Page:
Scruton: Pope Francis clearly has the desire to be accepted by the secular culture, and regarded as legitimate by those who disagree with him. He has adopted a lot of the leftist agenda, possibly without thinking too clearly about it. And of course he has made the fatal identification between poverty and inequality, failing to realize that the only way to secure equality is by making everyone equally poor. On the other hand, much that he says seems to be orthodox theology, founded in Christian principles.

CWR: Do you have any favorite observations by Pope Francis? What do you think about his remarks on modern architecture in Laudato Si? “If architecture reflects the spirit of an age, our megastructures and drab apartment blocks express the spirit of globalized technology, where a constant flood of new products coexists with a tedious monotony. Let us refuse to resign ourselves to this, and continue to wonder about the purpose and meaning of everything,” he writes (Laudato Si 113).

Scruton: He is absolutely right about the dehumanization of our environment by concrete, glass, and steel, and about the marginalization of the sense of beauty. He is endorsing things that I have devoted many waking hours to expressing.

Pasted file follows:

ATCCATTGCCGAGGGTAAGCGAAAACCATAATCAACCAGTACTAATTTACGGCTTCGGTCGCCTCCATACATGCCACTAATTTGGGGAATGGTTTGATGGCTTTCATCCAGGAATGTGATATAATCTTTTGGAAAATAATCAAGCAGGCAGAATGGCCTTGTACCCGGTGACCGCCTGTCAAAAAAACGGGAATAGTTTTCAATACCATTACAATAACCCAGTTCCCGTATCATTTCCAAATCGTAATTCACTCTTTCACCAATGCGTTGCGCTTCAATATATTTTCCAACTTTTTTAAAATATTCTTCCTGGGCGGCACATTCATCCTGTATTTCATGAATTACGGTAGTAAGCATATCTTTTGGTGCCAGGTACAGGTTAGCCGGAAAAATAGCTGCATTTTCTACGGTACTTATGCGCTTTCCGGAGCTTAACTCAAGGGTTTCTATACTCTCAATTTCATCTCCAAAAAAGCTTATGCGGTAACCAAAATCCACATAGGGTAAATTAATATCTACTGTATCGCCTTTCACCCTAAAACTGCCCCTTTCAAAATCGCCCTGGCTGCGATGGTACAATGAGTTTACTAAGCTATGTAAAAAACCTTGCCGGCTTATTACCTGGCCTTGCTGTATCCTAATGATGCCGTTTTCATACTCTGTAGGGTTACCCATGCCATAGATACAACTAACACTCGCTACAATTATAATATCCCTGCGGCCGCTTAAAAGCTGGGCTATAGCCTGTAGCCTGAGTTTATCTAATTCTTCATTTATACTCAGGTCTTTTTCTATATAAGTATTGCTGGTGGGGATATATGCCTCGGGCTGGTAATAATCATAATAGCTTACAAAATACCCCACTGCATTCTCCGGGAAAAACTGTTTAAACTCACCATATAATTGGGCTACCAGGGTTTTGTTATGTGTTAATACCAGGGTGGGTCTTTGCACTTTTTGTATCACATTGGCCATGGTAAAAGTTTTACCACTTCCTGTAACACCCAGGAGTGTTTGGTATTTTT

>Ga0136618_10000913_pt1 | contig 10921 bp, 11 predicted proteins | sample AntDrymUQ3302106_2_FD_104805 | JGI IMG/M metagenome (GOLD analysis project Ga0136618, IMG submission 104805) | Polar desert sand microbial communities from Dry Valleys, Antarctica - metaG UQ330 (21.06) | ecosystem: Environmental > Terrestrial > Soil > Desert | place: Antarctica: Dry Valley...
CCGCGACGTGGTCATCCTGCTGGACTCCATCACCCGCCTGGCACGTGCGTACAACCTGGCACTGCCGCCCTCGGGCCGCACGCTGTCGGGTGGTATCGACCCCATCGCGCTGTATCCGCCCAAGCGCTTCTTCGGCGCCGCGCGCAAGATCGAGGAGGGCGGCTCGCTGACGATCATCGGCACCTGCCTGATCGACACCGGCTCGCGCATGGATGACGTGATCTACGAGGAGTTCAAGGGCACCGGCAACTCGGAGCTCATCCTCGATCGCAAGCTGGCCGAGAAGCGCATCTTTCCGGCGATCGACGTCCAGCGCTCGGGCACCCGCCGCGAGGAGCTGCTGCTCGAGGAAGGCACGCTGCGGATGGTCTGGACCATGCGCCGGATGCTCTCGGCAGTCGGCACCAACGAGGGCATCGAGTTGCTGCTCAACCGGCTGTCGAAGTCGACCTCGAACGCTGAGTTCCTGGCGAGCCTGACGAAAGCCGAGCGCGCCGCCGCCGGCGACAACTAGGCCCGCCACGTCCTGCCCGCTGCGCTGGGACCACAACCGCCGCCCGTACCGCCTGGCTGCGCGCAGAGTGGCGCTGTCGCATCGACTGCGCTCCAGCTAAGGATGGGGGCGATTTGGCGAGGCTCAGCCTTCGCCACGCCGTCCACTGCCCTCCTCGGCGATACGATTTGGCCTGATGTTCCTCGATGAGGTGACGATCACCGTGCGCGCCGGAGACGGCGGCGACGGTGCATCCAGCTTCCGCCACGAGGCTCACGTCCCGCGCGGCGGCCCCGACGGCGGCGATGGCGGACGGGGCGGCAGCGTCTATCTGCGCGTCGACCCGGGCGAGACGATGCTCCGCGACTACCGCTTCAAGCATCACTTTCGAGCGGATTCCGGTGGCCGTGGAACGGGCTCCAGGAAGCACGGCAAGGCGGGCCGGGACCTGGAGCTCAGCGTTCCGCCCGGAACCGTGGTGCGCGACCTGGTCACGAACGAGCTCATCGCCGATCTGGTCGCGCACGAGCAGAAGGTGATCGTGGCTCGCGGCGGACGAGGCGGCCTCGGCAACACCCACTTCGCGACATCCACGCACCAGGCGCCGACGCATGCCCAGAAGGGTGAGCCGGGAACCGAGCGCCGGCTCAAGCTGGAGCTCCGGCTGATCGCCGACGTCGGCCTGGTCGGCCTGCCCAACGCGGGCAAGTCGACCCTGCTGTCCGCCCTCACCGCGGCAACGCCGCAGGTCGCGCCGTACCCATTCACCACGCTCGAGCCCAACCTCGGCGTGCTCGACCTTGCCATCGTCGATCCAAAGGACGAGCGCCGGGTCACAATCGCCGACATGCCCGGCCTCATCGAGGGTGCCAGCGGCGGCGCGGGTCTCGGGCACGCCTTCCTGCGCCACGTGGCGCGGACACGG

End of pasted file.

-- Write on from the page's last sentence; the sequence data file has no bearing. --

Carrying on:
CWR: You are a famous critic of modern pop music. How were you able to construct such a sympathetic and insightful portrait of one of the main characters in your novel, The Disappeared, who is both an ardent fan and performer of heavy metal music?

Scruton: I wanted to enter the soul of someone whose sense of his masculinity had been damaged, and who compensated through this kind of dramatization of the primordial male. I also think that metal is the creation of people with real musicality, who have developed the muscle of music as though by weight lifting, and lost that beautiful, inner, female thing, which is the sung melody.

CWR: One of Pope Francis’ great concerns is human trafficking. What do you think of his efforts to combat the problem? Pope Francis has helped launch the #EndSlavery social media movement and the Web site EndSlavery.va devoted to raising awareness and mobilizing concerted action.

Scruton: I am not aware of his efforts to combat the problem, but whatever they are I endorse them, to the extent that they are effective.

CWR: Not only does The Disappeared portray how human trafficking affects our world, it also has profound insights into contemporary relations between men and women that are also very topical. It’s the sort of book every serious university student should read, in order to learn about love and marriage. What obstacles are there to such readers ever finding your book?

Scruton: OK, it is an e-book, and available in print form only from Amazon. But when the world wakes up to the need for it — which I hope will be soon — Amazon will be flooded with demands for it.

CWR: Notes From Underground is another novel that you published recently. It too is astonishing in its range of unusual human sympathies and its careful artistic achievement. Has anyone every told you that perhaps you should be writing novels instead of all your political and philosophical works? Would you be surprised if posterity remembers you most for your fiction writing?